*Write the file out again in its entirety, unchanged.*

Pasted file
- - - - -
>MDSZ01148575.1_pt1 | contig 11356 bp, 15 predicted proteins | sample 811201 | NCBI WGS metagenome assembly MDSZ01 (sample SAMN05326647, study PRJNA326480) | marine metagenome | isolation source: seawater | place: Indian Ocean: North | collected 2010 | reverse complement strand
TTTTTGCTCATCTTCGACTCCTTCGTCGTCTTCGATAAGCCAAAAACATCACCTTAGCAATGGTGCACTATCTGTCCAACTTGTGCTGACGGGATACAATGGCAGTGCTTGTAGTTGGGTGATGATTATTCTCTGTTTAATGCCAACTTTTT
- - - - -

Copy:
>MDSZ01148575.1_pt1 | contig 11356 bp, 15 predicted proteins | sample 811201 | NCBI WGS metagenome assembly MDSZ01 (sample SAMN05326647, study PRJNA326480) | marine metagenome | isolation source: seawater | place: Indian Ocean: North | collected 2010 | reverse complement strand
TTTTTGCTCATCTTCGACTCCTTCGTCGTCTTCGATAAGCCAAAAACATCACCTTAGCAATGGTGCACTATCTGTCCAACTTGTGCTGACGGGATACAATGGCAGTGCTTGTAGTTGGGTGATGATTATTCTCTGTTTAATGCCAACTTTTT